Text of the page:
Dozens of Vietnam veterans were treated to breakfast and lunch at two event in Harker Heights on March 29, as they were properly welcomed home.
A National Vietnam Veterans Commemorative Breakfast was organized and hosted by Chapter 1000 of the Vietnam Veterans of America at the Harker Heights Veterans of Foreign Wars Post 3892. Later in the day, the Killeen/Harker Heights Veterans Center hosted a cookout for the veterans at Carl Levin Park.
Last Thursday marked the first official National Vietnam Veterans Day since President Donald Trump signed the Vietnam War Veterans Recognition Act of 2017.
The signing of the legislation coincided with various 50th anniversary observances of the Vietnam War going on across the nation.
The commemorative breakfast recognized local military veterans for their service and featured District 55 state Rep. Hugh D. Shine, of Temple, a retired Army colonel.
Shine’s speech to about 300 veterans and their families was peppered with examples of courage of soldiers who served during the conflict. “During the war, ordinary individuals did extraordinary things,” Shine stated.
The purpose of the commemorative breakfast, according to Shine, “… is to say welcome home to those who served and thank you for your sacrifice to those who didn’t return.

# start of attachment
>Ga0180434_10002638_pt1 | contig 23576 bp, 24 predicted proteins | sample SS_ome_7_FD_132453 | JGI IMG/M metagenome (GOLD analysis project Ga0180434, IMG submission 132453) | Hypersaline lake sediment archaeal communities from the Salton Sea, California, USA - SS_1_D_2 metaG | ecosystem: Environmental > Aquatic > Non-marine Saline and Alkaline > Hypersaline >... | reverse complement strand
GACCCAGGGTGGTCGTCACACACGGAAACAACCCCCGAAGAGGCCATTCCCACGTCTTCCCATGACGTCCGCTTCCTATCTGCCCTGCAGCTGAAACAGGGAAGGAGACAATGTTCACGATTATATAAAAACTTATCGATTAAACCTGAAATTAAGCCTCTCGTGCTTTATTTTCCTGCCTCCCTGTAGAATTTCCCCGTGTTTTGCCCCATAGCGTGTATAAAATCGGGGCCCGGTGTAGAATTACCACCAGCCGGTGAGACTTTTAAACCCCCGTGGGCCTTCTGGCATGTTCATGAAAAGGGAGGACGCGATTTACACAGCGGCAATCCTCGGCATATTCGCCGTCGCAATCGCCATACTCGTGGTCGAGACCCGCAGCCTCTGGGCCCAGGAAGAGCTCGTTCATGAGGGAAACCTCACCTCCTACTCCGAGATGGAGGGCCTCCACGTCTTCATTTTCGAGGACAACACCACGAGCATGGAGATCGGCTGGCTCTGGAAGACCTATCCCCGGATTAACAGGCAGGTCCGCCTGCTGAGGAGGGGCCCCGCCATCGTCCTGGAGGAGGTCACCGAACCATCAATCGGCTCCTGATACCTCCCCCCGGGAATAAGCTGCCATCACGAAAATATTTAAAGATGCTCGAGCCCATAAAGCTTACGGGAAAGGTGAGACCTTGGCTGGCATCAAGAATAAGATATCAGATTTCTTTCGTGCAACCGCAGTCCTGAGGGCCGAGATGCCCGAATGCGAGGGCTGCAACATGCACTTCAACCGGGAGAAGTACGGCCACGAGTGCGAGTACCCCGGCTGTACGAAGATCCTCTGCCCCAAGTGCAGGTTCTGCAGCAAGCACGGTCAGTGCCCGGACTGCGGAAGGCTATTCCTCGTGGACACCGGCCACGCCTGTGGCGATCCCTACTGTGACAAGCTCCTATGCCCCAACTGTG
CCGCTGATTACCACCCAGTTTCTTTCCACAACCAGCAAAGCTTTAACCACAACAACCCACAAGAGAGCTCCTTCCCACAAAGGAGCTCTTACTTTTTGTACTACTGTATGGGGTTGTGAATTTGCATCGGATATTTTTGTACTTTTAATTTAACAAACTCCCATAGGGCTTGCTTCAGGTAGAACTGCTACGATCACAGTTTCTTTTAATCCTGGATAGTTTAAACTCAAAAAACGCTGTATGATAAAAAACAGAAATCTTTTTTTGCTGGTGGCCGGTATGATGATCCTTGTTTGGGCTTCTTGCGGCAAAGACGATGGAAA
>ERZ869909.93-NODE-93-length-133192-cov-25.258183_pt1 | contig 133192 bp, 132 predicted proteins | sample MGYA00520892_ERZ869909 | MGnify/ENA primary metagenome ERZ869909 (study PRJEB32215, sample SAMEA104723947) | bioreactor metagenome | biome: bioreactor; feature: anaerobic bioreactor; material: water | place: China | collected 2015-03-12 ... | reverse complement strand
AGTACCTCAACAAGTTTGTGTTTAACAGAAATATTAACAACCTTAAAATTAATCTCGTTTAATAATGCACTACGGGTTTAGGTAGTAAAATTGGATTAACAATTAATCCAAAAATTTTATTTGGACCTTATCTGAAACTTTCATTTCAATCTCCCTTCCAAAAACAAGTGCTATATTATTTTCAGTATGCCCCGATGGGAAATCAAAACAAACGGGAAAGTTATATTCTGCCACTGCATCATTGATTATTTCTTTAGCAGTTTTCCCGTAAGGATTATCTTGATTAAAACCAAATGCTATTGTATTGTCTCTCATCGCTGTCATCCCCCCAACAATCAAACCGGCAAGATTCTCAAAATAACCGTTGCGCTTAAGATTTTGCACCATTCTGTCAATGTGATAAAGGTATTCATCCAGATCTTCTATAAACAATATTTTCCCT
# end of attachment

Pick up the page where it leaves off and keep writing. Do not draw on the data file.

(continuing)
“The day was first celebrated in 1974 ... and the first POWs were released on this date in 1973,” Shine said.
According to Acquanetta Pullins, president of Chapter 1000, Vietnam Veterans of America, “The organization has played an important role in having the Veterans Administration acknowledge service connected disabilities and today is about saying thank you to the veterans.”
John Galyean, 71, of Harker Heights, who served with the 2nd Battalion of the 4th Marines, agreed.
“Vietnam veterans weren’t recognized then. We were spat on when I came home. I had to grow my hair long, so people wouldn’t say anything to me.”
Killeen/Harker Heights Veterans Center Director Kimberly Bayes-Bautista, 58, of Harker Heights, says events like the barbecue at Carl Levin Park are important.
“It’s a chance to say thank you from a grateful nation. Issues of the Vietnam-era still resonate with the veteran community.”
Former infantryman, Phil Sutherland, 71, served with the 1st Battalion, 9th Marines. Sutherland, a 16-year veteran, spoke of his experience during the war, “We were blamed for the politics of the time”, Sutherland stated.
Sutherland elaborated on the psychological toll. “The things hardest for me was the treatment of soldiers upon returning and wondering if we had an impact.” Sutherland went back to Vietnam a couple of years ago and said, for him, that was part of how he healed himself after the war.
Sutherland described what he saw all of these years later. “Vietnam is modern. Looks like we had an impact. I thought they loved us when I returned”, Sutherland concluded. “It really helped me move on.”